Short-seller sets his sights on china inc.
He does not have an office and his work experience comprises a short stint as a corporate lawyer before founding a self-storage business in Shanghai. Yet Carson Block, the 35-year-old American short-seller responsible for felling the share price of mainland timber company Sino-Forest has just become one of the most attention-grabbing commentators on corporate China.
Block's research house Muddy Waters, which he concedes does not have any other permanent employees, made headlines worldwide with a June 2 report claiming Sino-Forest, a Toronto-listed company that says it is China's biggest forestry firm, was not publishing accurate accounts.
By the close of trade Friday, Sino-Forest's shares were down 71 per cent. That means Block has scored a big profit from his short sale. Investors who hold Sino-Forest stock believing it would rise, including billionaire US hedge fund manager John Paulson, have lost out. Paulson & Co. is Sino-Forest's largest shareholder. The investment company manages more than US$30 billion of assets and is best known for making spectacularly successful bets during 2008 that US house prices would fall.
Short selling - a bet that a stock price will fall-involves borrowing shares you don't own in the hope of buying them back later at a lower price. It's nothing new but Block's twist on the practice is to publish on his website sensational, yet seemingly well-researched, reports claiming the companies he targets to sell short are frauds.
He focuses on Chinese companies listed in Canada and the US, where many such companies are now under intense regulatory scrutiny. Sino-Forest is the fourth Chinese company Block has singled out since founding Muddy Waters in June 2010. Shares of the other three have fallen between 57 per cent and 95 per cent below their value the day before Block first wrote about them.
The name of Block's firm, according to its website, comes from a Chinese proverb which holds that 'muddy waters make it easy to catch fish'. In other words, says the website, 'opacity creates opportunities to make money ... This way of thinking has been part of Chinese culture for centuries, and it is institutionalised in the modern PRC.'
Sino-Forest, which operates in nine mainland provinces and grows trees, sells timber and trades land, reported US$1.9 billion of sales and a US$395 million net profit for last year.
Muddy Waters' 39-page-report on the company posted Thursday questions those numbers. In part, it relies on his contention that Sino-Forest owns just a tenth of the 200,000 hectares of land in Lincang City, Yunnan that it claims to hold.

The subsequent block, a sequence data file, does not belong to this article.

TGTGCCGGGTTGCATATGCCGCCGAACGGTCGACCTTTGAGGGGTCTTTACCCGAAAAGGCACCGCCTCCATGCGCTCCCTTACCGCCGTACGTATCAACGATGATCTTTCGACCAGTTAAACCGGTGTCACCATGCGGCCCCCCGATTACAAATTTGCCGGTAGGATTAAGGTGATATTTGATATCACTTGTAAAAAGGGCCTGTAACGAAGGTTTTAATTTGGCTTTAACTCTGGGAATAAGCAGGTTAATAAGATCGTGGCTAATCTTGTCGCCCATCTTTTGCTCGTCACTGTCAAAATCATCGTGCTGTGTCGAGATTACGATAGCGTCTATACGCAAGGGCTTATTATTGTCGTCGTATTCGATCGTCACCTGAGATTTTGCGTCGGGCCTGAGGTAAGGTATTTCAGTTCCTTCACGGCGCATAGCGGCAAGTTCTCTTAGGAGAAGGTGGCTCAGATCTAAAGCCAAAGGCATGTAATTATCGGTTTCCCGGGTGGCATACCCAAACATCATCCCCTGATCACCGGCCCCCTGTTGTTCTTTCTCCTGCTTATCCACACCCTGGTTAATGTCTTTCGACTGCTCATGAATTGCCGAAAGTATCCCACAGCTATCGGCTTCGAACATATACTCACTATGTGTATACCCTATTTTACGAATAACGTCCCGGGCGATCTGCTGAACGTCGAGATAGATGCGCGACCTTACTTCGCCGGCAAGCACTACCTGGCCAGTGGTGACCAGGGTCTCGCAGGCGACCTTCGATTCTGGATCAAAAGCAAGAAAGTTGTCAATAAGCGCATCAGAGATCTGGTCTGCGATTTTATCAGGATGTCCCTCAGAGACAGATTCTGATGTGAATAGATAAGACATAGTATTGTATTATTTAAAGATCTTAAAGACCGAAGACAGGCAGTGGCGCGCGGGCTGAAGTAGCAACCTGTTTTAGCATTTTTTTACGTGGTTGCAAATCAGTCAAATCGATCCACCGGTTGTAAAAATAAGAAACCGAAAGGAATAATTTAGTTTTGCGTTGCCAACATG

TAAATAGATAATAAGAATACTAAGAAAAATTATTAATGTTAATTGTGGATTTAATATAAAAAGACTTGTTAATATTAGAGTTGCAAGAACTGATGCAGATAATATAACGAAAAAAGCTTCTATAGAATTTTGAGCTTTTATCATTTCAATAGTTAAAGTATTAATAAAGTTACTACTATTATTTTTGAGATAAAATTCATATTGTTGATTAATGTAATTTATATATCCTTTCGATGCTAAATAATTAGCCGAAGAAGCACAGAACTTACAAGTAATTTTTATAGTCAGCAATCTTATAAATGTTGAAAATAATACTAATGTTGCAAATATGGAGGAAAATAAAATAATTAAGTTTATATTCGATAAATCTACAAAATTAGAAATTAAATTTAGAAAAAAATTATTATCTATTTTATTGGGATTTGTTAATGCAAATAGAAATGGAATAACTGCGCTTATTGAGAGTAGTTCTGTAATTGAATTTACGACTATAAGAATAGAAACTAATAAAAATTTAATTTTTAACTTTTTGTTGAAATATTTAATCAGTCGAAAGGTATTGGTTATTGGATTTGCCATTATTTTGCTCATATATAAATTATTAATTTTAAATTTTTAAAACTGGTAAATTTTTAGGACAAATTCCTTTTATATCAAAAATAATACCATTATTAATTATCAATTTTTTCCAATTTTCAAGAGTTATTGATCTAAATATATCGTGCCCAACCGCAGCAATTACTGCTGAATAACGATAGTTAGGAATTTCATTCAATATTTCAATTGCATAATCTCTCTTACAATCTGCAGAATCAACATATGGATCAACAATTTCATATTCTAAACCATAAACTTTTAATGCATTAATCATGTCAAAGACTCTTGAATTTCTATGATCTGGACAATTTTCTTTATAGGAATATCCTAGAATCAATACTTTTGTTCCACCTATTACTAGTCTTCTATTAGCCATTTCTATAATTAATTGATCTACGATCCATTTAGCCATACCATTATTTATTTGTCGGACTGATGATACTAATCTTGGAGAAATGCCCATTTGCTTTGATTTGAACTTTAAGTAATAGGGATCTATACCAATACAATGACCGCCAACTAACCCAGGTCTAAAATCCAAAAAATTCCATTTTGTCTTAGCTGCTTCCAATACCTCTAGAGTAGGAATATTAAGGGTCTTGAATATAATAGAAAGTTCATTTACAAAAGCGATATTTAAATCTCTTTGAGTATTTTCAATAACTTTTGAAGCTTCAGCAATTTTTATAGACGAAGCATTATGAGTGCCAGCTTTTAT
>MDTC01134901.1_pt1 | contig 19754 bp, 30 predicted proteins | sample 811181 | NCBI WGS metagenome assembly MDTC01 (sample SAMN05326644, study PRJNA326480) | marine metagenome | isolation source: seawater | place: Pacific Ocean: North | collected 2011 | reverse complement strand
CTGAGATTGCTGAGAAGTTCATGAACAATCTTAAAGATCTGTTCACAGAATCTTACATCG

Sino-Forest is audited by big four accountant Ernst & Young, while its independent directors include Simon Murray, the chairman of commodities giant Glencore and former Hutchison Whampoa boss.
The forestry firm has denied Block's contentions and responded to Muddy Waters' report yesterday saying it was considering 'legal remedies'. On Friday, Sino-Forest's chief executive Allen Chan called Block a 'shock jock' whose 'approach is transparently self-interested.'
That remark conjured up images of Howard Stern, the frazzled-haired American radio personality, nicknamed the shock jock, who is famous for his risque comments. But Block sports cropped, sandy hair. At a recent lunch in Hong Kong, he was dressed in a maroon button-down plaid shirt with grey check, looking every inch the tanned and scrubbed law school graduate. Block, who spends time in North America and Hong Kong, was carrying what he laughingly called his 'office' - an Apple laptop and a Blackberry. He won't say where he lives, citing 'reasons of personal security'.
He is also coy about whom he employs to assist him, though he says he relies on a network of mainland entrepreneurs to help with his analyses, and also employs law firms and private investigators.
Block's route into the investment world was unconventional. He graduated from Chicago-Kent College of Law in 2005 then worked for US law firm Jones Day in Shanghai between 2005-6. He then founded Lovebox Self Storage in Shanghai - the company's motto is 'get self storage without B.S.' - and co-authored a short book titled Doing Business in China for Dummies. He is also an adjunct faculty member at the Chicago-Kent, which is accredited by the American Bar Association. According to the law college's website, Block has a business administration degree from the University of Southern California.
In its inaugural report last June, Muddy Waters claimed US-listed mainland paper recycling company Orient Paper had 'overstated its 2008 revenue by 27 times.' Orient denied the allegations and appointed independent auditors to review those 2008 accounts. Its stock has fallen 57 per cent since Block's attack.
In November, Muddy Waters claimed Rino International, a Dalian-based company that sells pollution-control equipment and was listed on Nasdaq, was faking its accounts. Rino admitted its accounts were unreliable and its shares are down 95 per cent since Block's research was published. It's now traded over-the-counter, says Nasdaq's website.
On February 3, Muddy Waters claimed China MediaExpress, a Fujian-based, Nasdaq-listed company that operates video screens displaying ads on mainland buses, was inflating revenues. China MediaExpress's auditor, Deloitte, resigned and the stock is languishing 93 per cent below its February 2 price.
Block reckons investors have overlooked red flags at Chinese companies because 'of the investment world's appetite' for China.